## Seminar on receiver noise and covariance detection

31.10.2014 19:35

Here are slides of yet another seminar I gave at the School a few weeks ago to an audience of one. Again, I'm also posting them here in case it might be useful beyond merely incrementing my credit point counter. Read below for a short summary or dive directly into the paper if it sounds like fun reading to you. It's only four pages this time - I was warned that nobody has time to read my papers.

Like all analog devices, radio receivers add some noise to the signal that is passing through them. Some of this noise is due to pretty basic laws of physics, like thermal noise or noise due to various quantum effects in semiconductors. Other sources of noise however come from purely engineering constraints. These are for example crosstalks between parts of the circuit, non-ideal filters and so on. When designing receivers, all these noise sources are usually considered equivalent, since in the end only total noise power is what matters. For instance, you might design a filter so that it filters out unwanted signals until their power is around thermal noise floor. It doesn't make sense to have more attenuation, since you won't see much improvement in total noise power.

However, when you are using a receiver as a spectrum sensor, very weak spurious signals buried in noise become significant. After all, the purpose of a spectrum sensor is exactly that: to detect very weak signals in presence of noise. Since you don't know what kind of signal you are detecting, a local oscillator harmonic might look exactly like valid transmission you want to detect. Modern spectrum sensing methods like covariance- and eigenvalue-based detectors work well in presence of white noise. Because of this it might be better for a receiver designer to trade low total noise power for noise with a higher power, but one that looks more like white noise.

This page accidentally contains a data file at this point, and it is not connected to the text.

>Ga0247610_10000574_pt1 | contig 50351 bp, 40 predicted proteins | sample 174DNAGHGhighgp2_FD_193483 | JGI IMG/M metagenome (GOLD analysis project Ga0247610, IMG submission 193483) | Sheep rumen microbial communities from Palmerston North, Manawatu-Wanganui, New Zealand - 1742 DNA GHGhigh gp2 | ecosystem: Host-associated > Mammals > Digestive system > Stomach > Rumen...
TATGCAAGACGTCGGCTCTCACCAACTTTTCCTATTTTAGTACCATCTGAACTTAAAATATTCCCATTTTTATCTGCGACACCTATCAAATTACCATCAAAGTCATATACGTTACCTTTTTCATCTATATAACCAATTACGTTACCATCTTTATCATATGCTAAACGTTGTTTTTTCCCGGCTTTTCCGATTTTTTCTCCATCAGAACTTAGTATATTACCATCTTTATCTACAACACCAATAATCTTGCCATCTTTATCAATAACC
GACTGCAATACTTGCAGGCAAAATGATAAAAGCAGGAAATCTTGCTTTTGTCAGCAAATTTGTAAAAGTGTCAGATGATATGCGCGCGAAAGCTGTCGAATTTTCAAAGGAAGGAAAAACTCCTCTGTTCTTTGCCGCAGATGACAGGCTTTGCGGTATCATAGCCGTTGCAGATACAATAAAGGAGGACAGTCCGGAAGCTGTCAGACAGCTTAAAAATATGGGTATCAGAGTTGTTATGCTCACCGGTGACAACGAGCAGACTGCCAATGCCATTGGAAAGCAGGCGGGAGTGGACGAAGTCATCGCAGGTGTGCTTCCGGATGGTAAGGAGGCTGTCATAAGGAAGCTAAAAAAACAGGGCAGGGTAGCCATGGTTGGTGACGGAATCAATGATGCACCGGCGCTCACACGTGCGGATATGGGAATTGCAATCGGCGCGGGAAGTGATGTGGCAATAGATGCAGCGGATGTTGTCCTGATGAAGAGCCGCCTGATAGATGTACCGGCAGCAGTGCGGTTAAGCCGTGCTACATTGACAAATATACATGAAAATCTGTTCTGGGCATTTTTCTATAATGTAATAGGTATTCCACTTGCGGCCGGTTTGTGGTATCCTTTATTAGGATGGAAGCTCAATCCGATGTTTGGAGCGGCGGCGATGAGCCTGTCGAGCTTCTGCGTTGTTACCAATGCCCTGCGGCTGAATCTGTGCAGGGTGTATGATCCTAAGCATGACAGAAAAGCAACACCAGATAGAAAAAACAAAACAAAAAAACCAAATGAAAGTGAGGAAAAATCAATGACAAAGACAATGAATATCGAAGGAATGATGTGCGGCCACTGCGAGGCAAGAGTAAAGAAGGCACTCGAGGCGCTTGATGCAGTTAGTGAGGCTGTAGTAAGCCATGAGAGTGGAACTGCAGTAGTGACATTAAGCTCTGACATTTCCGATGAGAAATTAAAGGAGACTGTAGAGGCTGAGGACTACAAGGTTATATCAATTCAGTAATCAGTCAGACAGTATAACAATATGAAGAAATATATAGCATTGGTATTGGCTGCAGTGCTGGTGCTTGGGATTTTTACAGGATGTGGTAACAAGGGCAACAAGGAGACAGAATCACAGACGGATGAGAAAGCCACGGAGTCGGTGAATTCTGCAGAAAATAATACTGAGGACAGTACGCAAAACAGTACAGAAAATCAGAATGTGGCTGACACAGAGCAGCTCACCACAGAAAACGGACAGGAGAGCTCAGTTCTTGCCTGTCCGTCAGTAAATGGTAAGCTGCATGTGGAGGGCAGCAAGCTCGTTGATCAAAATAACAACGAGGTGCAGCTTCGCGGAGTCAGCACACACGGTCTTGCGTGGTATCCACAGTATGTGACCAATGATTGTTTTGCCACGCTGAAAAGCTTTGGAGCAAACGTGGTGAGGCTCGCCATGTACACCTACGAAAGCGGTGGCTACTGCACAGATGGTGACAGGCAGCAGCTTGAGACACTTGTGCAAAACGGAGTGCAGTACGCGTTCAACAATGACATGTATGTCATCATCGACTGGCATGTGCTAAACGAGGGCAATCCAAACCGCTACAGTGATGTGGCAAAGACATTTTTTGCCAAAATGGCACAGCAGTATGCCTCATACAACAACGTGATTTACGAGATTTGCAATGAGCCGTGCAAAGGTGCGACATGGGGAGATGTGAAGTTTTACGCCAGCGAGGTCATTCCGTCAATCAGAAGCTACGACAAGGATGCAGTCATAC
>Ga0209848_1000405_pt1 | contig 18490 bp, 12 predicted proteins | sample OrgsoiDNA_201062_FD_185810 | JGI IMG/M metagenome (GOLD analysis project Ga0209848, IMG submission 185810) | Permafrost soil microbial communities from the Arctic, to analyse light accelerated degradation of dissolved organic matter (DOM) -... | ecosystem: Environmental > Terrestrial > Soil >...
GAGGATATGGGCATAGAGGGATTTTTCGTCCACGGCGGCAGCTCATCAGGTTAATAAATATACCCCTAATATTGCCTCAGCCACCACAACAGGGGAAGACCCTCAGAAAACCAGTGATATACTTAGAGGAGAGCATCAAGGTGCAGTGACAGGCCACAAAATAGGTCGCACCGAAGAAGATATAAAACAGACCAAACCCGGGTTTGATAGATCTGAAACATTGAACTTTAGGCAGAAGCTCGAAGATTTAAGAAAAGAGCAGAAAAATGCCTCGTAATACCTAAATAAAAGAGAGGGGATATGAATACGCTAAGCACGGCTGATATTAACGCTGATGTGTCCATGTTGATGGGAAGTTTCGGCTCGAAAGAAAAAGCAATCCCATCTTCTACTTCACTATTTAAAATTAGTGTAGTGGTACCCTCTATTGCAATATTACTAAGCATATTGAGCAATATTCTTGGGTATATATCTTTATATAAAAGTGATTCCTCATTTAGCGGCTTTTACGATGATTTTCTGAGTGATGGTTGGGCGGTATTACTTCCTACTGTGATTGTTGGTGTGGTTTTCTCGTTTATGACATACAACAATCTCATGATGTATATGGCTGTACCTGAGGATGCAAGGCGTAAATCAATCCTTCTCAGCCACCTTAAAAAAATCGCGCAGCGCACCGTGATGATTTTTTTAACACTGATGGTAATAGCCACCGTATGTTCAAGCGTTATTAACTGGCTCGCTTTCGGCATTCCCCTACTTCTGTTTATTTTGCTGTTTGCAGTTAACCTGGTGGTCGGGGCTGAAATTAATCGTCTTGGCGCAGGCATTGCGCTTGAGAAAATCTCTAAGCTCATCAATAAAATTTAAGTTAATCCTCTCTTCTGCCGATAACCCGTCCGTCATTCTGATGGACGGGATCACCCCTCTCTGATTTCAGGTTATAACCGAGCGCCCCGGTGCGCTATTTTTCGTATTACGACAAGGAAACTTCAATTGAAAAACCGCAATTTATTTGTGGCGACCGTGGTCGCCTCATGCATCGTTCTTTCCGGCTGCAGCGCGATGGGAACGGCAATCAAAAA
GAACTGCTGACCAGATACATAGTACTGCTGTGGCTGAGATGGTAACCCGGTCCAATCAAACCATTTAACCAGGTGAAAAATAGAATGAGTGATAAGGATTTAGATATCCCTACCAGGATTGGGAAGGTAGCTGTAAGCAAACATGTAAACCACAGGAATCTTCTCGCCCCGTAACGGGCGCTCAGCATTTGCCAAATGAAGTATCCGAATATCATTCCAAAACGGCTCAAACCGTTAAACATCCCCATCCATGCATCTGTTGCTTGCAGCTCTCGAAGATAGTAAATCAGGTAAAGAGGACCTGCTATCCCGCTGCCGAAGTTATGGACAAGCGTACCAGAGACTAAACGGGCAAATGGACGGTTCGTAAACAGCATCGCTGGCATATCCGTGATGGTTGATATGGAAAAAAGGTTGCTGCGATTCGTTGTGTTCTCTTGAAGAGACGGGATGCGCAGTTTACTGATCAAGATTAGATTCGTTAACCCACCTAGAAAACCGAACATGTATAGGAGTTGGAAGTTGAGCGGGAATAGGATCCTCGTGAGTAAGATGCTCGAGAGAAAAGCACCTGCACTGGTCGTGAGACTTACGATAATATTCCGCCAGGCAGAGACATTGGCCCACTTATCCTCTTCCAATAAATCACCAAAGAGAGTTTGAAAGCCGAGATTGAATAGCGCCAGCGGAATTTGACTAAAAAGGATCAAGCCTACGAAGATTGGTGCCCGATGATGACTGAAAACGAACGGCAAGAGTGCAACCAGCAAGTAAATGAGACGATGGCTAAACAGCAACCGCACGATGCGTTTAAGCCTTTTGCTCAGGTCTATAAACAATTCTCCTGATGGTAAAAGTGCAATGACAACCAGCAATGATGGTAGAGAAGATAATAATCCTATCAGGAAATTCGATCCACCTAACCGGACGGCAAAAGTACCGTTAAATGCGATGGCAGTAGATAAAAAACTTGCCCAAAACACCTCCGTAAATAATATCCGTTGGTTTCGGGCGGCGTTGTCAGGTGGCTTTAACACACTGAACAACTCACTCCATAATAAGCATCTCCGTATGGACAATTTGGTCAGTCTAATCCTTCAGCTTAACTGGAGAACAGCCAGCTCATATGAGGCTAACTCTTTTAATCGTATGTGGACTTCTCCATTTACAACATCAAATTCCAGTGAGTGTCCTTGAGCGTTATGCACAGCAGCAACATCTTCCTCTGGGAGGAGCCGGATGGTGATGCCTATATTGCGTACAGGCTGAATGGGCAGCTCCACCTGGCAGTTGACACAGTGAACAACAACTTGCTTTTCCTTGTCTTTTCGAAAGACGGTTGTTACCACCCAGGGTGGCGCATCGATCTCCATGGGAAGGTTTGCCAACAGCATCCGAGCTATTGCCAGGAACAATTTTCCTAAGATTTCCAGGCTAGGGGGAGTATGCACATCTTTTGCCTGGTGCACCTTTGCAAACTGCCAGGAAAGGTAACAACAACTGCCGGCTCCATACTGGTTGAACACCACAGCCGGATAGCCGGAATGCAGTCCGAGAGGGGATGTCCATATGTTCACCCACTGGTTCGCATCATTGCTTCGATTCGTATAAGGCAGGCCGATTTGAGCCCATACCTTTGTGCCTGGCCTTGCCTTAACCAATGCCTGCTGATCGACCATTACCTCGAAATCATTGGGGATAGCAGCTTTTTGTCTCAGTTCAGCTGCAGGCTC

The simulations I describe were actually motivated by the difference I saw between theoretical performance of such detectors and practical experiments with an USRP when preparing one of my earlier seminars. I had a suspicion that spurious signals and non-white noise from the USRP's front-end could be causing this. To see if it's true, I've created a simulation using Python and NumPy that checks the minimal detectable power for two detectors in presence of different spurious sine signals and noise, colored by digital down-conversion.

In the end, I found out that periodic spurious signals affected the minimal detectable signal power even when they were 30 dB below the thermal noise power, regardless of frequency. Similarly, digital down-conversion alone also affects detector performance because of correlation it introduces into thermal noise. However since oversampling ADC have so many other practical benefits, DDC is most likely a net gain even in a spectrum sensing application. On the other hand, periodic components in receiver noise should be avoided as far as possible.

Posted by | Categories: Analog | Comments »

## On hunting non-deterministic bugs